And now for some of the most challenging parts of coaching a colleague: the tough feedback conversation. Let’s face it, this is why so many of us don’t like to coach. It’s bad enough that you’re investing in someone who may or may not make dramatic progress. It doesn’t help that most of the time you get little praise or tangible reward for your efforts and that the colleague makes progress in fits and starts (hey, they’re human too!). To top it all off, you have to shoot straight with your colleague when he’s just not making the grade.

It all sounds too much like being a parent! Hard work, tough words, uncertain rewards.

But deep down, most of us know that there will be times when we simply have to deliver “constructive” feedback to the people we coach. Sure, we’d like to avoid it and our rationalizers work overtime to work around it, but it’s dangling there right in front of us. We know that he’ll suffer and ultimately we’ll suffer if we don’t buck up and have some courage.

Knowing you have to do it is the easy part – it’s the doing bit that’s tricky.

Let’s start with how not to do it. I’ve helped quite a few people interpret feedback reports from 360 degree feedback over the past 10 years. On one eventful day, I had two clients who reported to the same senior executive process their reports with me in successive one-on-one sessions. I was glad there was a large box of Kleenex in the room. Don’t get me wrong, both of these women are very strong, accomplished professionals. And on the whole, their feedback was pretty positive. But the Big Boss had used a singularly unhelpful feedback approach. In almost every category, she had said that the performance standard she held up was a very high proficiency (5 out of 5 on the scale). And similarly, in nearly every category, she rated these two leaders as mediocre performers (2 or maybe 3 out of 5).

I don’t doubt that this senior leader believed the ratings she gave. I’m just saying they were nearly useless. Both of my clients knew they had development needs. But if everything is a priority and nothing is a strength, it leaves a person – well, in a bit of a pile. And without much direction. And angry. Other than that, it’s a great strategy.

Happily, there are better ways than either avoidance or nuking them until they glow. Here are a few ideas:

– Start by asking yourself, “Have I earned the right with this person to deliver this sort of feedback yet? How much credibility do I have with him? How much does he believe that I want him to succeed?” If you’re concerned about this, start by brainstorming at least three things you can do to build that relational bank account. And get doing it now!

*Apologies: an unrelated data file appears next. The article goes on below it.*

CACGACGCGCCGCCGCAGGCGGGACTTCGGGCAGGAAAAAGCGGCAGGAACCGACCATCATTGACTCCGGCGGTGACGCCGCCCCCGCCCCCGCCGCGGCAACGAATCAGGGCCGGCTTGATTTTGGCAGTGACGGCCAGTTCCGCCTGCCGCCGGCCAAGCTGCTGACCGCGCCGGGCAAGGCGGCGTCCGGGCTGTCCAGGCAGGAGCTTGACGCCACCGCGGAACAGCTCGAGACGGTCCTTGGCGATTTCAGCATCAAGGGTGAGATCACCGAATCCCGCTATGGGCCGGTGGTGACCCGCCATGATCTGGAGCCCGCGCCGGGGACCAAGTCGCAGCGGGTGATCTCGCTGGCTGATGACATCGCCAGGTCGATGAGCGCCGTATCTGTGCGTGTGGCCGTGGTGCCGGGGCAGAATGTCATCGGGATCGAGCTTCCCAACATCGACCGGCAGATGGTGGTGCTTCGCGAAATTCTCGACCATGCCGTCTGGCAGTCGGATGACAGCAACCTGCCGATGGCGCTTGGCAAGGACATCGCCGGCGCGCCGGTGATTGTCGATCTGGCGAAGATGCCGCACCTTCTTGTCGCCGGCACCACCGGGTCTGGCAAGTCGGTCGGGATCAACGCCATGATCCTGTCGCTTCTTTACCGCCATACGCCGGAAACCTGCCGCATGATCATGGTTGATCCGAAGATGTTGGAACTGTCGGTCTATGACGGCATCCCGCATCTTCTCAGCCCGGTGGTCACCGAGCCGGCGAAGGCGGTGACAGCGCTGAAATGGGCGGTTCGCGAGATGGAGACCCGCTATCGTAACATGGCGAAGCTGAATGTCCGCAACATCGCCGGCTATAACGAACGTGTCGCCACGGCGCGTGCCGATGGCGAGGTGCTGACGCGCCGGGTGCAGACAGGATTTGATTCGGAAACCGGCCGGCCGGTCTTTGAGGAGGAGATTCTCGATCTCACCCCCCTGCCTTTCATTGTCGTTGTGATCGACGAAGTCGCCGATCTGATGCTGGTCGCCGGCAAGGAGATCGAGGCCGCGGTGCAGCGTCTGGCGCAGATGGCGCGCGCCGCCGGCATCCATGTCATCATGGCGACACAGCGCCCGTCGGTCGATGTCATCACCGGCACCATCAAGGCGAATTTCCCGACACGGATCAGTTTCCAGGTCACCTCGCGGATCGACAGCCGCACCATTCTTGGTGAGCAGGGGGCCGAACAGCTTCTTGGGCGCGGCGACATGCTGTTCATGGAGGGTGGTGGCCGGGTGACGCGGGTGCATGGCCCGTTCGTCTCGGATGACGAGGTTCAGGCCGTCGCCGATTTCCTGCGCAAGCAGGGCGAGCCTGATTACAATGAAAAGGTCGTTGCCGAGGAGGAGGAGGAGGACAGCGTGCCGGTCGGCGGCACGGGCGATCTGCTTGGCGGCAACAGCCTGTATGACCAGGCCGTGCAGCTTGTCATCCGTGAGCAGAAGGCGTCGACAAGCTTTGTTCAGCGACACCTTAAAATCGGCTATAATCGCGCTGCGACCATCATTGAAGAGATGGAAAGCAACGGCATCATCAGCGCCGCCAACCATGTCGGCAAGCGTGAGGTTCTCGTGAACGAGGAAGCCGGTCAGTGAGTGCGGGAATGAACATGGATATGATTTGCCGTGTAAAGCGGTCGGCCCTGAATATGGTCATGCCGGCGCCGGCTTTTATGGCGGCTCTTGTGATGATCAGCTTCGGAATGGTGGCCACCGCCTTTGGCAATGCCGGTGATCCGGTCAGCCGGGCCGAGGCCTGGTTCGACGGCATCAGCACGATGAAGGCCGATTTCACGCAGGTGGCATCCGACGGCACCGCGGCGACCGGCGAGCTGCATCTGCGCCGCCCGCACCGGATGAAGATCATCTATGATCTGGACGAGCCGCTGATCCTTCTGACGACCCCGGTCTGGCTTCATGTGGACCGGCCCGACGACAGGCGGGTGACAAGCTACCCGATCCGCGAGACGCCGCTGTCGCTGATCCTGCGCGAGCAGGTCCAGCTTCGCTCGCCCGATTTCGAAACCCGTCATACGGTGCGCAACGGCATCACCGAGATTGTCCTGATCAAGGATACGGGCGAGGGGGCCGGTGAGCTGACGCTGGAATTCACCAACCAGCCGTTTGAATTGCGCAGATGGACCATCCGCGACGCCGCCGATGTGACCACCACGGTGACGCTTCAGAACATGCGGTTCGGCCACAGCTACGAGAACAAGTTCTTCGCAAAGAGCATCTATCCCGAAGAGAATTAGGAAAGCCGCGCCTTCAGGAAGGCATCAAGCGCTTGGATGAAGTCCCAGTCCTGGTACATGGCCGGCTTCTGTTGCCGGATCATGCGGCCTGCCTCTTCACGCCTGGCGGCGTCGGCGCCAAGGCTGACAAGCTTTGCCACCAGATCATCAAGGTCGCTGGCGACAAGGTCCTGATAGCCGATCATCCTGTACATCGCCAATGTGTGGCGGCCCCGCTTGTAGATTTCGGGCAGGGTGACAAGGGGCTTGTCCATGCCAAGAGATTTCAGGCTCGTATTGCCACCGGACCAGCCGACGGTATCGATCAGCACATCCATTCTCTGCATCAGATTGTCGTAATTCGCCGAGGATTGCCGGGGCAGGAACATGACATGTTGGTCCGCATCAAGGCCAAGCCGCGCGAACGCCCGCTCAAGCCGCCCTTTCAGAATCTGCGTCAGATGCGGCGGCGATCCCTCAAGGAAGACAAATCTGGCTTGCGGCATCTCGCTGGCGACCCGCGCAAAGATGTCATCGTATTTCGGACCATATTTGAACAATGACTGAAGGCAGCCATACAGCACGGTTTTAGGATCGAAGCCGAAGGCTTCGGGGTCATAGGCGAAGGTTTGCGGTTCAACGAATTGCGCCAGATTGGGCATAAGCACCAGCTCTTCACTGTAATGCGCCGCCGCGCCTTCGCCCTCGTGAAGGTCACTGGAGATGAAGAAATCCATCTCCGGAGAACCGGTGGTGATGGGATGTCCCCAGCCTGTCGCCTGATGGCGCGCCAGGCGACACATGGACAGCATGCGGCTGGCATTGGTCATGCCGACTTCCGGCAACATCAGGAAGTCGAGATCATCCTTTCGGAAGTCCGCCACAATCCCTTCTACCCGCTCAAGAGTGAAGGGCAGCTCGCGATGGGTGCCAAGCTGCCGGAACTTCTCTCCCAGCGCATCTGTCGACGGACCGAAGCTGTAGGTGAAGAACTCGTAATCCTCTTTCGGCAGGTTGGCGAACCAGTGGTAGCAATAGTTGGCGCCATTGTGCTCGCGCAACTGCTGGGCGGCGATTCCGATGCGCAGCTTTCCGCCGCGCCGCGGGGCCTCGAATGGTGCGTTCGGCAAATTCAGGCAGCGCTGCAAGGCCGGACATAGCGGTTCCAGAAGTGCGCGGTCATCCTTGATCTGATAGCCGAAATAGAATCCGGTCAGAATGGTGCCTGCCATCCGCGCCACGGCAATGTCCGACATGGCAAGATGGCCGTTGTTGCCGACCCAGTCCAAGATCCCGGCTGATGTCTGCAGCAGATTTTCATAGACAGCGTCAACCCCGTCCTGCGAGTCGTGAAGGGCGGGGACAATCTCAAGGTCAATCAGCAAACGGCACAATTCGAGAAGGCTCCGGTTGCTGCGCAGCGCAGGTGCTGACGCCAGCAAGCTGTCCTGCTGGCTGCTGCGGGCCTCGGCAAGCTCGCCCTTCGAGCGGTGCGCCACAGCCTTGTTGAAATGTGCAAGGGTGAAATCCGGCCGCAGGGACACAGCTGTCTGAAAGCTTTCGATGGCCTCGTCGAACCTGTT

– Assuming you have some money in the bank, choose the most important issues that need to be addressed commensurate with your level of credibility. If you think he can hear you out about how he’s rubbing key client staff wrong, that’s probably more important than the fact that he could use a new tie. Select the issue(s) carefully and strategically.
– At your next coaching meeting (or before if the issue is urgent), be sure to have enough time to deal with this issue. If possible, meet face to face and on “neutral turf”. Tell him that you have an issue you’d like to discuss and you want to be sure you have time to really handle it properly.
– Start by explicitly stating your intent in this conversation. “Jim, I enjoy working with you and believe in your future in the firm. I think you know by now that my primary reason to coach and mentor you is that I want you succeed. I’ve seen something recently that I’d like to discuss with you to help you toward that goal.” Your goal here is to remind Jim that you’re on his team.
– Now just state what you see. Keep it as factual and behavioral as possible. “I notice when we’re on the client site that some of our project team members seem hesitant to talk to you. They come to me instead. When I ask them why they don’t just approach you, they say that they’ve tried and are frustrated because you seem too busy for them or seem irritated by their questions.”
– Take a breath. This is a good time to ask Jim for his point of view on the situation. “What do you see?” is sometimes a good question to ask.
– Help Jim see the impact of his behavior. “Jim, I know how much pressure has been on you with this project, and I also know your aspirations in the firm. Being able to support project teams, especially when they’re under pressure, is a key sign of readiness to step up to bigger responsibilities around here. Can I help you think this through so that you might try a different approach?”
– This is a key moment in the conversation. Jim may be defensive. He may back-pedal or clam up. If that happens, your job is to notice what’s happening in him and simply point it out. “It looks to me like you’re getting a little ticked off about this.” Eventually, our goal is to get Jim to the place where he wants to change because he sees that change will get him what he wants. At that point, we can begin to brainstorm new ways of approaching the same situations – or even better, avoiding them altogether.

When you’ve gotten through this process, you can feel very gratified. You have helped change the momentum of your colleague’s career. You have helped reinforce core values of the firm. You have probably made present and future clients more satisfied. It’s all indirect and may never get noticed.

Except by Jim – and by you.